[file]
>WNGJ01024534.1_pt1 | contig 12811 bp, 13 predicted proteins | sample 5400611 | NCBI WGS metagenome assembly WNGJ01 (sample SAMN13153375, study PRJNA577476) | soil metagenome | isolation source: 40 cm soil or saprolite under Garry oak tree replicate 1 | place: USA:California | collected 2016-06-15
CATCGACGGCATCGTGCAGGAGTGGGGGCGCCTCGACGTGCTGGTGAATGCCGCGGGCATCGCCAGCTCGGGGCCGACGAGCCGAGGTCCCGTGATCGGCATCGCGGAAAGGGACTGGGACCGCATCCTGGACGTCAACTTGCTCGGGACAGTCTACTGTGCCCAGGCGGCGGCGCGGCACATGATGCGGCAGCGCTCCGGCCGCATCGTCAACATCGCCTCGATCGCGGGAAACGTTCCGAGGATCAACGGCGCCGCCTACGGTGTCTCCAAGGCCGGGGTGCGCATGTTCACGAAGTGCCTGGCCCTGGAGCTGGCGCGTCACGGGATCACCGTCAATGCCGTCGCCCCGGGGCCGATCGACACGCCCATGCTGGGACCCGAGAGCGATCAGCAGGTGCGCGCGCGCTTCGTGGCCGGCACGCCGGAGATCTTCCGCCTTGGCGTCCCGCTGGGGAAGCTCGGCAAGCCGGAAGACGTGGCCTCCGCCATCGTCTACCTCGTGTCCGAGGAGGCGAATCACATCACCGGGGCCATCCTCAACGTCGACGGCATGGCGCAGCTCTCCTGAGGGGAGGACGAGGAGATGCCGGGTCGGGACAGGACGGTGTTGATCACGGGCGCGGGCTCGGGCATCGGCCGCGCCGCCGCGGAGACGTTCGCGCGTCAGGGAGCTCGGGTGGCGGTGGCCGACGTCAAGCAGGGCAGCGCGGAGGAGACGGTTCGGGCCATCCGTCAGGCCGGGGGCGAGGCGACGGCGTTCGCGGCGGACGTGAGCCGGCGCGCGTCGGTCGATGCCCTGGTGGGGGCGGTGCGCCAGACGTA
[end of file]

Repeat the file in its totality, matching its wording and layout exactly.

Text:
>WNGJ01024534.1_pt1 | contig 12811 bp, 13 predicted proteins | sample 5400611 | NCBI WGS metagenome assembly WNGJ01 (sample SAMN13153375, study PRJNA577476) | soil metagenome | isolation source: 40 cm soil or saprolite under Garry oak tree replicate 1 | place: USA:California | collected 2016-06-15
CATCGACGGCATCGTGCAGGAGTGGGGGCGCCTCGACGTGCTGGTGAATGCCGCGGGCATCGCCAGCTCGGGGCCGACGAGCCGAGGTCCCGTGATCGGCATCGCGGAAAGGGACTGGGACCGCATCCTGGACGTCAACTTGCTCGGGACAGTCTACTGTGCCCAGGCGGCGGCGCGGCACATGATGCGGCAGCGCTCCGGCCGCATCGTCAACATCGCCTCGATCGCGGGAAACGTTCCGAGGATCAACGGCGCCGCCTACGGTGTCTCCAAGGCCGGGGTGCGCATGTTCACGAAGTGCCTGGCCCTGGAGCTGGCGCGTCACGGGATCACCGTCAATGCCGTCGCCCCGGGGCCGATCGACACGCCCATGCTGGGACCCGAGAGCGATCAGCAGGTGCGCGCGCGCTTCGTGGCCGGCACGCCGGAGATCTTCCGCCTTGGCGTCCCGCTGGGGAAGCTCGGCAAGCCGGAAGACGTGGCCTCCGCCATCGTCTACCTCGTGTCCGAGGAGGCGAATCACATCACCGGGGCCATCCTCAACGTCGACGGCATGGCGCAGCTCTCCTGAGGGGAGGACGAGGAGATGCCGGGTCGGGACAGGACGGTGTTGATCACGGGCGCGGGCTCGGGCATCGGCCGCGCCGCCGCGGAGACGTTCGCGCGTCAGGGAGCTCGGGTGGCGGTGGCCGACGTCAAGCAGGGCAGCGCGGAGGAGACGGTTCGGGCCATCCGTCAGGCCGGGGGCGAGGCGACGGCGTTCGCGGCGGACGTGAGCCGGCGCGCGTCGGTCGATGCCCTGGTGGGGGCGGTGCGCCAGACGTA